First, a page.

once on shore it just hunkers down, wings drooped at its side. seconds later the hawk flies back across and lands above me in the old ropeswing cypress. it is watching the grackle, but it's watching me too. i have no plans to intervene, but the hawk seems to choose the no-risk method and flies off to the south (perhaps back to hassle the aviary birds).

the water is flowing a bit faster than normal, enough to keep mud suspended. something, i think, about the murkiness makes it more obvious when gar and carp and turtles surface. at any given moment there are a half-dozen Texas Sliders riding the current and a large Common Snapping Turtle bobs up for a few seconds.

some minutes pass and i hear a loud "rack" upriver. it doesn't register for a second, until another, and then a series, sounding much like a new-year's eve noisemaker, the kind where you hold a little plastic handle and spin a metal container -- you know, inside a metal ratchet is popping a sliver of hardened steel; then i know. rack-rack-rack-rack-rack in rapidfire succession. it has to be a Ringed Kingfisher. these guys are rare in Kerr County (indeed this species, at one time a specialty of the lower Rio Grande Valley -- it's only range in the entire US, seems to be slowly moving northward), i've suspected for years that they breed on the Guadalupe River, but finding a nest is difficult. we've known about them here since 1987, and on average i see one or two a year somewhere along the river. only four times though have i seen them right here at home.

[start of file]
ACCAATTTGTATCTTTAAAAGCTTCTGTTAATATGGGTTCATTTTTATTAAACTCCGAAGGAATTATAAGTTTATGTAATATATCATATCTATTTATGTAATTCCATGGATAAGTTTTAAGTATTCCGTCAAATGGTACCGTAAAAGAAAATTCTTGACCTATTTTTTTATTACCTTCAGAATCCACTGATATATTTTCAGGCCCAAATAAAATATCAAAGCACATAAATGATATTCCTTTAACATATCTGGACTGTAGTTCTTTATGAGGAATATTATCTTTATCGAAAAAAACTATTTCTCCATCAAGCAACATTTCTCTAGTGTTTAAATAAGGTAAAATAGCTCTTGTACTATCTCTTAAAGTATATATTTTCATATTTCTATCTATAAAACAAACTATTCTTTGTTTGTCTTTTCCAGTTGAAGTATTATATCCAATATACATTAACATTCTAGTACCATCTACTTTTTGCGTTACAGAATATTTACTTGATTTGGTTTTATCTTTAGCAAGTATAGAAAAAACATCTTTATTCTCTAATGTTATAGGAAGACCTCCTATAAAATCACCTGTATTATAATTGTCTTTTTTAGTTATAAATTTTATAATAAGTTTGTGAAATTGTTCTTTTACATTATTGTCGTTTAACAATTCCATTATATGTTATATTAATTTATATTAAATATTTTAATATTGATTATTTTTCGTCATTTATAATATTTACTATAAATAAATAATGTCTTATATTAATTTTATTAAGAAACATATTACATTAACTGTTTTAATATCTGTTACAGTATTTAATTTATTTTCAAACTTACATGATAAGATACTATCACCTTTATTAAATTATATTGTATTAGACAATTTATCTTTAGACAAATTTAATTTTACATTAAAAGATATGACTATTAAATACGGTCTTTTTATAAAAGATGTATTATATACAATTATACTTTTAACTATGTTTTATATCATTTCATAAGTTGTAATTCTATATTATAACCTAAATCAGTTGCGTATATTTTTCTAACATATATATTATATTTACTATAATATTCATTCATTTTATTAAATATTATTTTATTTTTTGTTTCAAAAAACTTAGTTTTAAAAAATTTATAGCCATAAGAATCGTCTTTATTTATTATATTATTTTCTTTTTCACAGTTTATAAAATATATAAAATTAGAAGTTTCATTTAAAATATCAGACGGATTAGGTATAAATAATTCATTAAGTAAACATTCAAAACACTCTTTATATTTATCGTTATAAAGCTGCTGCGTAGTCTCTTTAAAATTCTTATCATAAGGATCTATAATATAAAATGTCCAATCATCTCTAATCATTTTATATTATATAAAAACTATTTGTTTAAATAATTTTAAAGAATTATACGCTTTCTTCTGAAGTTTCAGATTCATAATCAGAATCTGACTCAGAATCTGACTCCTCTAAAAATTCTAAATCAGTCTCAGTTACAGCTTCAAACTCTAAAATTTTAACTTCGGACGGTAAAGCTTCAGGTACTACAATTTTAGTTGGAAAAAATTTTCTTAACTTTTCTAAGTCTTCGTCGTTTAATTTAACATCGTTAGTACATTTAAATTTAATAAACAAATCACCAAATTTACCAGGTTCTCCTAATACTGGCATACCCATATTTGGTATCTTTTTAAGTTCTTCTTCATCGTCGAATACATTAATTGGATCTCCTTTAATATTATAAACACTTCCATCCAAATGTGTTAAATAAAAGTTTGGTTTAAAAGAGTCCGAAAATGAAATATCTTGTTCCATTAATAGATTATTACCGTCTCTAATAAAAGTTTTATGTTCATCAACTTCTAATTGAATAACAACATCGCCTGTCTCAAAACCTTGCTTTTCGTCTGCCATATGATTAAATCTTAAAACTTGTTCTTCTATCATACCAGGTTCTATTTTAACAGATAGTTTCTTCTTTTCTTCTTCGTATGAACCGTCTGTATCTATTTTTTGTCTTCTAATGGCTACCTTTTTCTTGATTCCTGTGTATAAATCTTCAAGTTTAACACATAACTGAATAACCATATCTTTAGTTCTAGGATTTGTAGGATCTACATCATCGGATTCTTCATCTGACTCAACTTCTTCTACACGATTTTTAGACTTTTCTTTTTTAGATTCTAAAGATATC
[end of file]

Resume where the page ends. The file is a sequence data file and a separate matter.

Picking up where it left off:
well, make that five. a female (i always think of them as patriotic because of the broad bands of red, white and blue) was yacking from the top of the butt-buster pole right in front of my cabin, and when i cleared the trees she dove, skipping upward only at the river's surface and flew all the way to the crossing (half a mile plus) just inches above the water, cackling all the way. i then lost sight of her. i'm hoping she sticks around for a while, but i suspect her presence here might have been due to the flood conditions -- they need fairly clear water in which to fish, and she might have been searching for an appropriate place to lunch for the day. about the time i lost track of her, a Green Kingfisher zips up to inspect the nest site right across from my cabin.